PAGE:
How can you recognize frost-damaged soybeans? Watch for these characteristics:

  • Green or elongated yellow soybeans that shrink to smaller than normal size after drying
  • Reduced oil content and quality
  • Higher moisture level (by 1-2%) than indicated by a moisture meter
  • Slower field drydown

Soybeans left standing in the field may lose green color within two weeks of maturity, so allow for field dry-down if possible, even if the plants were only partially frosted.

Does the color of green soybeans change during storage? In a preliminary study done at the University of Minnesota by Extension Agricultural Engineer Bill Wilcke and others, green soybeans and normal yellow beans were stored and monthly color readings were taken for six months. The colors did not change significantly for either group; however, visual appearance of the pure green soybeans appeared to be slightly mottled at the end of the six-month period. Some growers believe that beans that are only slightly green will tend to lighten up with time.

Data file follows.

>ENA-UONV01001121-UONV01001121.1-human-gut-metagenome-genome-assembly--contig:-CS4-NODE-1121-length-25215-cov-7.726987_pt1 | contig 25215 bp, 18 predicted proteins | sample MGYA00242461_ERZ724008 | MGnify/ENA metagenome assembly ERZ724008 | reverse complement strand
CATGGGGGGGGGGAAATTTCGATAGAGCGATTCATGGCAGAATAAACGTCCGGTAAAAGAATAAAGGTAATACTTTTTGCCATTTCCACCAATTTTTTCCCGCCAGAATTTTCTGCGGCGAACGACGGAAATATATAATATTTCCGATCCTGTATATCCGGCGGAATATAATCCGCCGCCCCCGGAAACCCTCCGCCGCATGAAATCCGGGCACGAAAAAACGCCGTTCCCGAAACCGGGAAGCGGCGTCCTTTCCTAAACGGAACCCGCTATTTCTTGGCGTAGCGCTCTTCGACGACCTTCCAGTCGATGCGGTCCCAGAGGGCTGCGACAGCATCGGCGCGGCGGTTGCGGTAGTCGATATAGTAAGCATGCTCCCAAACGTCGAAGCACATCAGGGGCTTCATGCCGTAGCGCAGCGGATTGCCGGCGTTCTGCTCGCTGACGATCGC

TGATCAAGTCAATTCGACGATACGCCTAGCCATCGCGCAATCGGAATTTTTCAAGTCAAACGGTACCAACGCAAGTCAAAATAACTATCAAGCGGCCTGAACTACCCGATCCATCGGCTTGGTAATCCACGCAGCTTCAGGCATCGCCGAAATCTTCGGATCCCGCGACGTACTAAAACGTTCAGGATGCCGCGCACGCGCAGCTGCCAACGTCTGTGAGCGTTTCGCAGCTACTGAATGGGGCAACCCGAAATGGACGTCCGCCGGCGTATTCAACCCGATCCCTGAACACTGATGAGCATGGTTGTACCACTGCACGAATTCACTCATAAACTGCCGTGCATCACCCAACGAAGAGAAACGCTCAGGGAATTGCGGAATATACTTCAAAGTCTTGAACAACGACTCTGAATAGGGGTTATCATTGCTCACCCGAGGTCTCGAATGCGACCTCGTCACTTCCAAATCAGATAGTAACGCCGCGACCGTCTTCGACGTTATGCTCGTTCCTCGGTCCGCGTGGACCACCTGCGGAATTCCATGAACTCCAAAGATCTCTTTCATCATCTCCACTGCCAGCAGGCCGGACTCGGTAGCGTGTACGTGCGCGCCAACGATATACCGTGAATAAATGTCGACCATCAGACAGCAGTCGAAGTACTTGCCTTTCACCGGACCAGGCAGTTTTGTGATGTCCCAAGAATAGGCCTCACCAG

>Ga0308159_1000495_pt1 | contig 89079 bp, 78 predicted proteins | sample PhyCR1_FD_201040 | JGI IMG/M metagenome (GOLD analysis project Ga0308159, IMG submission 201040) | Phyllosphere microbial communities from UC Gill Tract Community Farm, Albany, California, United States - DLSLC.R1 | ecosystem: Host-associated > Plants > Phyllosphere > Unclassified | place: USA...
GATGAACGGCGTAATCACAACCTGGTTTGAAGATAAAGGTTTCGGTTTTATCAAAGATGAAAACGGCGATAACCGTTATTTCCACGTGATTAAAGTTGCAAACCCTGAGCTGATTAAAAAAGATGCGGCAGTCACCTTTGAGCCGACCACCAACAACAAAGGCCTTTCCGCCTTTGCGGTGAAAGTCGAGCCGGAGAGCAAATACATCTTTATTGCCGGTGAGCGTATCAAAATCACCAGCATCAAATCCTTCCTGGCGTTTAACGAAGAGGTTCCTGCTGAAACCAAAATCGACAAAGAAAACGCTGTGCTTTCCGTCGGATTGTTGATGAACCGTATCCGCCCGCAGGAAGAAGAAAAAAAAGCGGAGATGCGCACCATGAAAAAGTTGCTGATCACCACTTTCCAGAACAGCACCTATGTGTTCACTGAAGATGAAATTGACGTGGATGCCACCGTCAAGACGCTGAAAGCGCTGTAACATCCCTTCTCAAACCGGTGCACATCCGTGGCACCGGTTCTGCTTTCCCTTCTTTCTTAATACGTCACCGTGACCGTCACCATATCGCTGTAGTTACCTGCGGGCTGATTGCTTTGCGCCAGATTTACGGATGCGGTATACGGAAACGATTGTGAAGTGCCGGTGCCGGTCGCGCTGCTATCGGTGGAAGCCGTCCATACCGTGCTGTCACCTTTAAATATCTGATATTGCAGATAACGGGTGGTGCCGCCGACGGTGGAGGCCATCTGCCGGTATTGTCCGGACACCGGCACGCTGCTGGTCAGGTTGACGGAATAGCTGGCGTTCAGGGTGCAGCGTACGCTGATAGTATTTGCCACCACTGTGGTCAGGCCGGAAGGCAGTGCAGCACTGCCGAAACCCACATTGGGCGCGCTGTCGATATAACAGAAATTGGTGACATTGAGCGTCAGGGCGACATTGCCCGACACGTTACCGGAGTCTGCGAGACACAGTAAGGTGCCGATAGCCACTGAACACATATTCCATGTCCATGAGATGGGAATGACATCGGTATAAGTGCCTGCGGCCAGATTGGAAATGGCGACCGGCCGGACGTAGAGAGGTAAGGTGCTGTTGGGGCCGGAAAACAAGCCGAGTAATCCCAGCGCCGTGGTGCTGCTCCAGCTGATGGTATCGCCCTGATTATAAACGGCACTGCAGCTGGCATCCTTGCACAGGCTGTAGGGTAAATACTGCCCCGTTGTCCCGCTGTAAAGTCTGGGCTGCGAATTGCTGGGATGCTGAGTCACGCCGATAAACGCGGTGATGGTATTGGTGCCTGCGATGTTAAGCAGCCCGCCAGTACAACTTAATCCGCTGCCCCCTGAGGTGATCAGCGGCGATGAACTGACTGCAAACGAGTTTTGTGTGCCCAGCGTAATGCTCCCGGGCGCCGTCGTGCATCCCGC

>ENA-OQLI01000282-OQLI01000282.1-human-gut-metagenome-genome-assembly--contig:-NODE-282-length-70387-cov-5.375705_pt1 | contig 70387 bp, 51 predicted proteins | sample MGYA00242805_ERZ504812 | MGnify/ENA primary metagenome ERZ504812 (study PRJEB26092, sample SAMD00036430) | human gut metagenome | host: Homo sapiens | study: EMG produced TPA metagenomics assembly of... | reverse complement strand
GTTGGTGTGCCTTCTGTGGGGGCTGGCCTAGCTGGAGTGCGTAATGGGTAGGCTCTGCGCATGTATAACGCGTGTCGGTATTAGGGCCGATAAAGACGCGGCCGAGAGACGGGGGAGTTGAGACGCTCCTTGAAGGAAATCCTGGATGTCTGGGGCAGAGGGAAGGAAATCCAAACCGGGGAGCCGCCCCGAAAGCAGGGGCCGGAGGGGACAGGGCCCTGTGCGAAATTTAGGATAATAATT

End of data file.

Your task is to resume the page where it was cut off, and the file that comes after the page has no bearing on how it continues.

A study conducted at the University of Minnesota indicated that if green beans were properly dried to low, safe storage moistures, they should keep in storage.

It may be desirable to try to screen out small green soybeans as a means to reduce potentially large discounts due to damage. If you are storing soybeans that require drying, be sure to dry them (at temperatures of less than 130° F) to a low moisture level in order to ensure safe storage. In the Midwest, the Midwest Plan Service generally recommends storage moistures of 12% or lower for clean, high-quality soybeans in aerated storage for up to one year. For damaged soybeans, the storage moisture content should be 11% or lower.